Anti-sweat heater controls – Anti-sweat heaters are electric heaters installed in virtually all low temperature and many medium temperature display cases to keep their external surfaces free of condensation during high humidity conditions. Typically they are on all the time. Anti-sweat heater controls sense store humidity conditions and turn the heaters off when they are not needed. Energy savings estimates range from about six percent for grocery store display cases to 14 percent for reach-in freezers and 20 percent for reach-in refrigerators.
Defrost controls – Energy-efficient defrost systems improve the operation of the defrost cycle. The most effective controls are called demand controls which initiate defrosting in a variety of ways such as measuring the temperature or pressure drop across the evaporator, measuring frost accumulation and sensing humidity. All of these methods, if used properly, are more effective than using a simple timer clock to initiate defrosting. Energy savings estimates range from about one percent to six percent of refrigeration system energy use.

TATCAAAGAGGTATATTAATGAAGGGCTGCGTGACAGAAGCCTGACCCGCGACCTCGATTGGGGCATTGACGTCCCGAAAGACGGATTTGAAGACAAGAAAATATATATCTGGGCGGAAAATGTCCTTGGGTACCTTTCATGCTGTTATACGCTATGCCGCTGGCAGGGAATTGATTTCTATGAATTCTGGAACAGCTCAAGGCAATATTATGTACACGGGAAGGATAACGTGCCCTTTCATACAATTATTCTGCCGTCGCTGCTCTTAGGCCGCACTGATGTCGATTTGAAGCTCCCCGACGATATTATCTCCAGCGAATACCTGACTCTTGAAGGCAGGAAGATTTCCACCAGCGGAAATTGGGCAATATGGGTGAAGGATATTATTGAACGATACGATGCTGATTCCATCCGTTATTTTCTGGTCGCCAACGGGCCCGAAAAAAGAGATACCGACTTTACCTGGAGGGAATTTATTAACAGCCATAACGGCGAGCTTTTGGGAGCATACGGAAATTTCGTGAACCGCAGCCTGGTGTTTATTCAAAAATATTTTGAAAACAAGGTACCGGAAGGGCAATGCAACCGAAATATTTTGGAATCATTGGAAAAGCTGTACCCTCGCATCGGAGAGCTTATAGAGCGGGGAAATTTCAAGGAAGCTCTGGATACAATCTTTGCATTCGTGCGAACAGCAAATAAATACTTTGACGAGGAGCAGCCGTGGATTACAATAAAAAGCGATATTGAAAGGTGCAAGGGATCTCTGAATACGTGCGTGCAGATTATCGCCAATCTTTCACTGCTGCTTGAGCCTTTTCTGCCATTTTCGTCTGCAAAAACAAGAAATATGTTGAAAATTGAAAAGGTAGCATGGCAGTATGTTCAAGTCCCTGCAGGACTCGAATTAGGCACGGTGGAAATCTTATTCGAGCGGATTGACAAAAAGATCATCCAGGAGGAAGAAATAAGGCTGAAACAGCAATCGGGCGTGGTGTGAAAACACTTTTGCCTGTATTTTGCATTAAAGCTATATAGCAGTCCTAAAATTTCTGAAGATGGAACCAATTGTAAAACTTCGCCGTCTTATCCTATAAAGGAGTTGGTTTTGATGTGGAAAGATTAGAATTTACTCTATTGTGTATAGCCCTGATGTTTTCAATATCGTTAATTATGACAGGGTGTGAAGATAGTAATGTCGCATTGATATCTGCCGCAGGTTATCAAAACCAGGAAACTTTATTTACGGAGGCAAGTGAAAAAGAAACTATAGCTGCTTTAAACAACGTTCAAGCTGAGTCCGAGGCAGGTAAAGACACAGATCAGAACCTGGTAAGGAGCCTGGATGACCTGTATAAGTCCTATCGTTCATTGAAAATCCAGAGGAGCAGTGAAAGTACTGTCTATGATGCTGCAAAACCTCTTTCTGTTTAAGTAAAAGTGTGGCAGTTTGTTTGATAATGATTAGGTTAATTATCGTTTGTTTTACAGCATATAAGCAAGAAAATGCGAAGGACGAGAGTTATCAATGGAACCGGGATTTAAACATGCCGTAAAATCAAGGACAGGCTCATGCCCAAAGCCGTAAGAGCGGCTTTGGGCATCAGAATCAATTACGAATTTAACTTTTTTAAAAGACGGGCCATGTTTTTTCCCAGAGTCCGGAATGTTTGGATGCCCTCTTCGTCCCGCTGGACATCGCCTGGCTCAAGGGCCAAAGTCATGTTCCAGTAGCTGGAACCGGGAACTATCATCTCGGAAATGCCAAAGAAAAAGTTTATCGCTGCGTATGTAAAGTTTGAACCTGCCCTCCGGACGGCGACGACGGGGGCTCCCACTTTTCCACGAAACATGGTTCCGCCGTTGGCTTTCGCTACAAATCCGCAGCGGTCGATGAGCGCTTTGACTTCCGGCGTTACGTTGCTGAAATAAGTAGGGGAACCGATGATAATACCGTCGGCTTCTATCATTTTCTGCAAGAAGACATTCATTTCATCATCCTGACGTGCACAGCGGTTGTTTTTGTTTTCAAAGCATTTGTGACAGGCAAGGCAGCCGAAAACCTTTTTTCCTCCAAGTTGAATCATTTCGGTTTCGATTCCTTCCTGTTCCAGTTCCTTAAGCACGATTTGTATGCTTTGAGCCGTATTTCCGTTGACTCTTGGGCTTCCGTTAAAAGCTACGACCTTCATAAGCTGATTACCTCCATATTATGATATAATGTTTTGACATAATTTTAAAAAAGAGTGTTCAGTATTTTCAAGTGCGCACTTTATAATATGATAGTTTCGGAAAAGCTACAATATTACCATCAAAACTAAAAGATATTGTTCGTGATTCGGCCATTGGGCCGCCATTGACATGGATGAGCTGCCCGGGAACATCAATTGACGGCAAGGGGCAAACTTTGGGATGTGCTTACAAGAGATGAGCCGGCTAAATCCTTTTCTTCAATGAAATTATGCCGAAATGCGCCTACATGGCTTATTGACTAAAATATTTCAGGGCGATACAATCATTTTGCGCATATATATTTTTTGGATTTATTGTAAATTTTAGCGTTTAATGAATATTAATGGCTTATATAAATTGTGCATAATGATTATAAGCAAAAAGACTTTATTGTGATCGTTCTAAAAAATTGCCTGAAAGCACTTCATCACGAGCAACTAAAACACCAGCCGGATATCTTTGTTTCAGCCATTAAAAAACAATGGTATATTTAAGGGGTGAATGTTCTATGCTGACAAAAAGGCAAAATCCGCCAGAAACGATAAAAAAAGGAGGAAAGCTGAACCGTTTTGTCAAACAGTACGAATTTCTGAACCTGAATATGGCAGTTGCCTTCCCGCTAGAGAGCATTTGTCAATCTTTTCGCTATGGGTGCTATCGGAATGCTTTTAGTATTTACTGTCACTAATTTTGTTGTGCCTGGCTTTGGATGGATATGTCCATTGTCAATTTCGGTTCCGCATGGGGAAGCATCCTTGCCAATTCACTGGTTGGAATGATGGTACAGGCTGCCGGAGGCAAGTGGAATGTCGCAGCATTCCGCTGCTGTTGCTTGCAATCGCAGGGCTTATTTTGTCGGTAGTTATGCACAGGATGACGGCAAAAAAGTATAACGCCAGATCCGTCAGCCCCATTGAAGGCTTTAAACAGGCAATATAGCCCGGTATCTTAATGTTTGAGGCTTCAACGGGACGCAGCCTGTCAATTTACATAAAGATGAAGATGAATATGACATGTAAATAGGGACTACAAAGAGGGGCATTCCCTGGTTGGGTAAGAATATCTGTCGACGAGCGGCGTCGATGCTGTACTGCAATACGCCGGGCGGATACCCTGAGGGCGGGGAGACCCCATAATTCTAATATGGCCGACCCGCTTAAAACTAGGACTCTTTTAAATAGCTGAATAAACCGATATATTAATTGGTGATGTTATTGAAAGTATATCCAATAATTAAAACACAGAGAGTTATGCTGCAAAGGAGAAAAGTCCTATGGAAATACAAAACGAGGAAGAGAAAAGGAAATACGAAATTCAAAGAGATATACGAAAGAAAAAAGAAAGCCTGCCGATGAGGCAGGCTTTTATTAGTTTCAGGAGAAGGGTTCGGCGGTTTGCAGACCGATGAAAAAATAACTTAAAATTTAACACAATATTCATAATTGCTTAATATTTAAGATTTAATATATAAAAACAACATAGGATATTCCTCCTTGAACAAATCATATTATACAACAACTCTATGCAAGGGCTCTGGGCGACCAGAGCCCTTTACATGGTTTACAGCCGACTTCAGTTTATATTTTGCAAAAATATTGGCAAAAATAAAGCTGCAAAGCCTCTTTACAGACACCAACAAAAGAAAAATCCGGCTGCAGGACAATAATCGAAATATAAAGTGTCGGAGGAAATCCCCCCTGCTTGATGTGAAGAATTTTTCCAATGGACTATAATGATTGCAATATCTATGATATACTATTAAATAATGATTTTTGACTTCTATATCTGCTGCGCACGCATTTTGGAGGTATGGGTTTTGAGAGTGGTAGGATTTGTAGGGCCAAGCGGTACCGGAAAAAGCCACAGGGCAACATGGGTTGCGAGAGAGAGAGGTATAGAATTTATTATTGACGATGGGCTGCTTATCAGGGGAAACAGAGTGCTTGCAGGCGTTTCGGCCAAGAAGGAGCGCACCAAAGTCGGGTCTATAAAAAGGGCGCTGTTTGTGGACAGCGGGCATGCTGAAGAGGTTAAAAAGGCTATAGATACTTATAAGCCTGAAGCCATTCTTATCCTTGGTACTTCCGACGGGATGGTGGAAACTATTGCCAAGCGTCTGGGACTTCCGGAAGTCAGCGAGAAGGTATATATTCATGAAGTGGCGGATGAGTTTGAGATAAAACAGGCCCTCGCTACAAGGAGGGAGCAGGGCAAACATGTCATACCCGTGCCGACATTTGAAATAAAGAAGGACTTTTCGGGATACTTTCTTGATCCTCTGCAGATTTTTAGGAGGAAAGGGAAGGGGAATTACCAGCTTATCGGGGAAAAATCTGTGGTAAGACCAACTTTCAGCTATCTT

Evaporative condensers – Most refrigeration systems use air-cooled condensers to expel heat. Evaporative condensers use a wetted filter to cool ambient air as it enters the condenser increasing its ability to reject heat. Energy savings estimates range from about three percent to nine percent for grocery store refrigeration systems.
Ambient subcooling – Ambient subcooling involves the use of an oversized condenser or an additional heat exchanger to subcool liquid refrigerant. Savings estimates range from about one percent for grocery store systems to about nine percent for walk-in coolers.
Mechanical subcooling – Mechanical subcooling is an effective method of cooling liquid refrigerant below its saturation pressure in order to increase system capacity and improve efficiency. Energy savings are estimated to be as much as 25 percent for grocery store refrigeration systems.